This is not to say that the leader(s) have no accountability, of course they do – but it comes down to a very basic issue – am I my own authority? Is it reasonable for others to expect me to meet my obligations or, if I am unable to do so, to reach out and have the necessary conversations with those who are counting on me? If the answer is no, where does that leave us?
“We either make ourselves miserable or we make ourselves strong. The amount of work is the same.”
~ Carlos Castaneda
That first “tentacle” is unique to CSL, as is the practitioner program they utilize (although other organizations may have similar issues structurally). The second tentacle is more general and has to do with the underlying psychological factors which affect us all, particularly in relation to how leaders lead and how followers follow.
“A leader is a person who has an unusual degree of power to create the conditions under which other people must live and move and have their being, conditions that can be either as illuminating as heaven or as shadowy as hell. A leader must take special responsibility for what’s going on inside his or her own self, inside his or her consciousness, lest the act of leadership create more harm than good.”
~ Parker Palmer,
quoted in CREATING THE BELOVED COMMUNITY by Jim Lockard
No organizational system can fully overcome psychological (mental and emotional) issues. This is why employees and especially leaders are often subjected to psychological screening and developmental training over time. We all bring our unresolved childhood issues with us into the workplace, into our spiritual community, and elsewhere. We then project them onto others, unconsciously seeking healing through the process of mirroring and modeling. When we remain unaware of this process and its dynamics, we generally do not heal; we perpetuate the dysfunctions of ourselves and others within the group. We cannot be in integrity with our true selves because we have created barriers to that very connection,.
“Our unwillingness to see our own faults and the projection of them onto others is the source of most quarrels, and the strongest guarantee that injustice, animosity, and persecution will not easily die out.”
~ C.G. Jung, Depth Psychology and Self-Knowledge
The difference between the workplace and spiritual community is that we should be able to expect the latter to be a place where compassion and healing are prized and available. But as humans insufficiently aware of our own unresolved issues, we are limited in our capacities to express these positive qualities. When someone’s behavior strays too close to one of my shadow (repressed) issues, I will lash out in some fashion – perhaps by invoking my “authority” as spiritual leader or by relying on the most rigid interpretation of rules and policies as a means of protecting myself from being too vulnerable in that moment. And, it is likely that the practitioner, or staff member, or congregant with whom I am engaged will be doing their version of the same thing. The results of such dynamics often include shame, guilt, frustration, anger, etc. But that is not the end – then the blaming has to start, finding a scapegoat (the individual, the organization, the teaching) and having that repetitive inner dialogue about how I have been harmed through no fault of my own, and so on. This may lead to triangulation, gossip, withholding of presence and support, and the like. Sound familiar?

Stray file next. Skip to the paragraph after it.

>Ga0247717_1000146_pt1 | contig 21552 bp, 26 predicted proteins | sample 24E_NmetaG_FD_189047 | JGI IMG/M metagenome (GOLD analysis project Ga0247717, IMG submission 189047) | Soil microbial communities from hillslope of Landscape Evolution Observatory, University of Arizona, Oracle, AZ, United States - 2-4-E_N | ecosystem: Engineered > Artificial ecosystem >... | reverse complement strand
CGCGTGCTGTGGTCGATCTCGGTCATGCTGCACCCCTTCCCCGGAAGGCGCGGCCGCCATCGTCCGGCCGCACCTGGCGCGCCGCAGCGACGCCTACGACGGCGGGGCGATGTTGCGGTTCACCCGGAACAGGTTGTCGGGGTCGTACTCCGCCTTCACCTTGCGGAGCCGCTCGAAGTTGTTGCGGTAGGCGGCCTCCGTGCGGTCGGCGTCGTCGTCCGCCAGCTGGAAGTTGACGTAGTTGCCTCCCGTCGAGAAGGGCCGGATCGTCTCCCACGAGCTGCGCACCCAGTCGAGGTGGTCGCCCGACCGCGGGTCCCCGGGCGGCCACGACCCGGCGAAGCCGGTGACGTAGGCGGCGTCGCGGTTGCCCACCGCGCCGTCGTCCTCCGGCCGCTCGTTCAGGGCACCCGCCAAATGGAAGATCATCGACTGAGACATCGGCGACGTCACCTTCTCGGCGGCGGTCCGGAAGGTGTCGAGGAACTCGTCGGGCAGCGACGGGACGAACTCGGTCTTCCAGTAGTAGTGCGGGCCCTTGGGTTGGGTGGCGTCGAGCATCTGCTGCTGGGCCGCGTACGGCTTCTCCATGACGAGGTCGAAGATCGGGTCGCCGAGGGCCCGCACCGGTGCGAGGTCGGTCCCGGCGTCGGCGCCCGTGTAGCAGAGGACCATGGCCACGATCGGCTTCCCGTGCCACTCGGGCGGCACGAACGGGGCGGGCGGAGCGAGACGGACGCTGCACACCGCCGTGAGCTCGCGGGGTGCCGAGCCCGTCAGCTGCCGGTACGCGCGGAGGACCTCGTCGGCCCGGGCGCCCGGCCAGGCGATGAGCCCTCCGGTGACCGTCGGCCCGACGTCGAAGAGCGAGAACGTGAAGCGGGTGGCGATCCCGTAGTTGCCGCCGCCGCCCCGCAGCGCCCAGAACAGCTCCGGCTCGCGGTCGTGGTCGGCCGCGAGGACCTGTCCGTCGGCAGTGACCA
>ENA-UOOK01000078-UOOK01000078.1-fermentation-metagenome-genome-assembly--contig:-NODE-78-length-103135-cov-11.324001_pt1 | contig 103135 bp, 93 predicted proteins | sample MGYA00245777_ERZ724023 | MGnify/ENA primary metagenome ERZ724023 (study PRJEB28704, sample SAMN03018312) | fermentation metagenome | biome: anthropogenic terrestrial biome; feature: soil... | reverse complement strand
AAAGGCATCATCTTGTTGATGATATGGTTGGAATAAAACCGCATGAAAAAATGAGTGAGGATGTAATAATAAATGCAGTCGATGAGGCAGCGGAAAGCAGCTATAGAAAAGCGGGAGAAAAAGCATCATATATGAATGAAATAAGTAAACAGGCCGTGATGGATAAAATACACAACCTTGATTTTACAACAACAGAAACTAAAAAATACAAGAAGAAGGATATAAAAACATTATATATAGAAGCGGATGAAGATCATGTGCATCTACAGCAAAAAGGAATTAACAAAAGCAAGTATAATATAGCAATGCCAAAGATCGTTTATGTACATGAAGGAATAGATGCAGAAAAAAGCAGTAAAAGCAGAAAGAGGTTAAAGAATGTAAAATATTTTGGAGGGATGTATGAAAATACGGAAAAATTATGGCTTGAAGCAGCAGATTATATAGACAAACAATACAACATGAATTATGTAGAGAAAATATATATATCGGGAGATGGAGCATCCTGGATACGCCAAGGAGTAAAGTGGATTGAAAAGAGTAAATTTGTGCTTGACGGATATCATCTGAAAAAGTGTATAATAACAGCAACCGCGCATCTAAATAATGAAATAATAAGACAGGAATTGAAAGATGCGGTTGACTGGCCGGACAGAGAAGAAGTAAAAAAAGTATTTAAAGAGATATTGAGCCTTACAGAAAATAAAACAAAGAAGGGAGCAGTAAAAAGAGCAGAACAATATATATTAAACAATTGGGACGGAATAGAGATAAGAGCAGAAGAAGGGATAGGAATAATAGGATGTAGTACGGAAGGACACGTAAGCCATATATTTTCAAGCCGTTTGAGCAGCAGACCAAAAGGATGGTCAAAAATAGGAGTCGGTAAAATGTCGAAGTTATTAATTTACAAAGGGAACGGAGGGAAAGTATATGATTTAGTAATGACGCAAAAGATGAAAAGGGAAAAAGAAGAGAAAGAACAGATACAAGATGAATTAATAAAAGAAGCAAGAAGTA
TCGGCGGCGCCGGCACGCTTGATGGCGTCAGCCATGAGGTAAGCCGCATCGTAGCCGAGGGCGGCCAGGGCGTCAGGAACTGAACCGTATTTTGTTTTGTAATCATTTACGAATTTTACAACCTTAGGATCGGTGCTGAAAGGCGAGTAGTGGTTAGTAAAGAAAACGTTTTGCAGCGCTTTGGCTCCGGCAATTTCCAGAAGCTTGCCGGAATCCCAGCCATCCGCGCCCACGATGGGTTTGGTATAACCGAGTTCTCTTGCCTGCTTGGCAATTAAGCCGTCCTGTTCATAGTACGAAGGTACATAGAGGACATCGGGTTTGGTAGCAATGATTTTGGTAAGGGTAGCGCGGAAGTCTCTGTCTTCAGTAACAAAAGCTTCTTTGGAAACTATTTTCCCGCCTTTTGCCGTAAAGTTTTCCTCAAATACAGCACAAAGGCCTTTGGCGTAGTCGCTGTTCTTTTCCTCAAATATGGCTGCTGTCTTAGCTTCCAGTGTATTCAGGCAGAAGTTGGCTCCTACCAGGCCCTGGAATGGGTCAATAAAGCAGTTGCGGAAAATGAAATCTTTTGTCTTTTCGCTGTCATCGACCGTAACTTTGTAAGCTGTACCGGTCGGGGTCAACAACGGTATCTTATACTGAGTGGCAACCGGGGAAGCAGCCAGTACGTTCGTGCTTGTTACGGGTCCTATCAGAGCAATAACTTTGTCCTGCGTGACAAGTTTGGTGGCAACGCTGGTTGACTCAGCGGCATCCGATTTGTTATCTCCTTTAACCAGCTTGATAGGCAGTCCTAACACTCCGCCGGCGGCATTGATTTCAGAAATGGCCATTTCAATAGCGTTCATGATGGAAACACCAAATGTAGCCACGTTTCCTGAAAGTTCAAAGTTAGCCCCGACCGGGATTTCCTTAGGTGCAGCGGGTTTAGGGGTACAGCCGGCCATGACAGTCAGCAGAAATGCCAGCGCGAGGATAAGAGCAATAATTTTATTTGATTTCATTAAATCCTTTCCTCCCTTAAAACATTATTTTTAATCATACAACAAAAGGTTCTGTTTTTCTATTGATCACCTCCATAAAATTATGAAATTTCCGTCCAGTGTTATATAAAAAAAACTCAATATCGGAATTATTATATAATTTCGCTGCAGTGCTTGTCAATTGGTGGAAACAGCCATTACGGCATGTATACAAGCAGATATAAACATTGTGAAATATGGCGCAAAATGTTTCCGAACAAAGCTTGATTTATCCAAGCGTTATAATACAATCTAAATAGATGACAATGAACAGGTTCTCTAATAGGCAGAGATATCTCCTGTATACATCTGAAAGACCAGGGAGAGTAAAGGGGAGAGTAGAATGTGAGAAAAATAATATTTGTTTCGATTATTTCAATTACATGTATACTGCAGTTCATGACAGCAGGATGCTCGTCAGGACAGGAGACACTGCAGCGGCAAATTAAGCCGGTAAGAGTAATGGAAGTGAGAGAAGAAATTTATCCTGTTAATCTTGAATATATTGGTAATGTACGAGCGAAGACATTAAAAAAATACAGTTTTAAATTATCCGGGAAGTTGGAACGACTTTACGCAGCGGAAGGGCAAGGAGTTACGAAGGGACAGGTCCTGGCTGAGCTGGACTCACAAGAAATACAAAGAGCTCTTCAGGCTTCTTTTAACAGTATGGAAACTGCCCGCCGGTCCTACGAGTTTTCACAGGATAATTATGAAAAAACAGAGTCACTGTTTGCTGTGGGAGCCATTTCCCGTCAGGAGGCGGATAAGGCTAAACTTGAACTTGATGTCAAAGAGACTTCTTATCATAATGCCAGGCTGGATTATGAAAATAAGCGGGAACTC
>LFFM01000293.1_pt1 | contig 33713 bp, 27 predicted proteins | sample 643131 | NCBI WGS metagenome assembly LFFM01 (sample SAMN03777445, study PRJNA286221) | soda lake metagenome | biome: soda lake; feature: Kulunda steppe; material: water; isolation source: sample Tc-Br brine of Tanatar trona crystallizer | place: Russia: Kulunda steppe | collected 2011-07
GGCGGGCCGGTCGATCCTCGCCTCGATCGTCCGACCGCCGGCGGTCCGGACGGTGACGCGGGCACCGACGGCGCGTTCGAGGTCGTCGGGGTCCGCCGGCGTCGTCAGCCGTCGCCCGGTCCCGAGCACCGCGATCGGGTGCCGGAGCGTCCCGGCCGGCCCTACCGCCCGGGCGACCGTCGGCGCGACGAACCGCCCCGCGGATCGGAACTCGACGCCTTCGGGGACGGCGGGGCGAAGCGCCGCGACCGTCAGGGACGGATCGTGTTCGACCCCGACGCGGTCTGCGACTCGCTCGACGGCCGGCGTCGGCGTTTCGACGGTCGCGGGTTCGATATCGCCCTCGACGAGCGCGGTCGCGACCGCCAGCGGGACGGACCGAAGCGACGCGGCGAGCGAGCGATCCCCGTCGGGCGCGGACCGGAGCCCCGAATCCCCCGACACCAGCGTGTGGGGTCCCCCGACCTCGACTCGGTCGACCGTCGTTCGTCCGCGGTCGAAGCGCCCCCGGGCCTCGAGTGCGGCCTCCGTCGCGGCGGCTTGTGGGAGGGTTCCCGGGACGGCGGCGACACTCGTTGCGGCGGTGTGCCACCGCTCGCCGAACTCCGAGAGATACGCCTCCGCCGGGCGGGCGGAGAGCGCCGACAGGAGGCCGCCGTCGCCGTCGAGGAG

“The effect of projection is to isolate the subject from his environment, since instead of a real relation to it there is now only an illusory one.”
~ C.G. Jung, CW 9ii
“It is much easier to deny, blame others, project elsewhere, or bury it and just keep on rolling.”
~ James Hollis, Jungian analyst
On top of all of this, what it means to be in spiritual leadership has changed since the time of the Founder; indeed, it has changed since this 21st Century began and continues to evolve. Mew Thought spiritual organizations, like most others, have not been sufficiently responsive to these evolutionary processes to substantially uplevel how leaders are trained (much less to have effective and coherent programs to re-train leaders already in the system). We will muddle along, doing our best (which is often enough in the moment, but generally insufficient for the transformational times we are in), making our mistakes and hopefully learning from them. The reality of massive tectonic cultural and whole-system changes – cultural evolution (LINK), climate disruption, political unrest, economic unfairness and uncertainty, massive human resettlement, global health issues – means that we have to develop different ways of leading, new models of ministry, new healing modalities, understanding living systems (LINK), and more. And, we have to be as graceful and compassionate as possible in the face of these challenges and the inner transformations they demand of us.
As I reach this point, I realize that there will have to be a Part 2 to this post – Part 1 describes that it’s raining, so Part 2 will be necessary to try and explain how to build an ark. There may be more after that – it is a rich vein of leadership awareness we are opening. I hope that this adds to the important conversation which Harv Bishop has started.
“Mistakes are not just opportunities for learning; they are, in an important sense, the only opportunity for learning or making something truly new. Before there can be learning, there must be learners. There are only two non-miraculous ways for learners to come into existence: they must either evolve or be designed and built by learners that evolved. Biological evolution proceeds by a grand, inexorable process of trial and error — and without the errors the trials wouldn’t accomplish anything.”
~ Daniel C. Dennett, Intuition Pumps and Other Tools for Thinking
As always, your comments are welcomed!
Copyright 2019 – Jim Lockard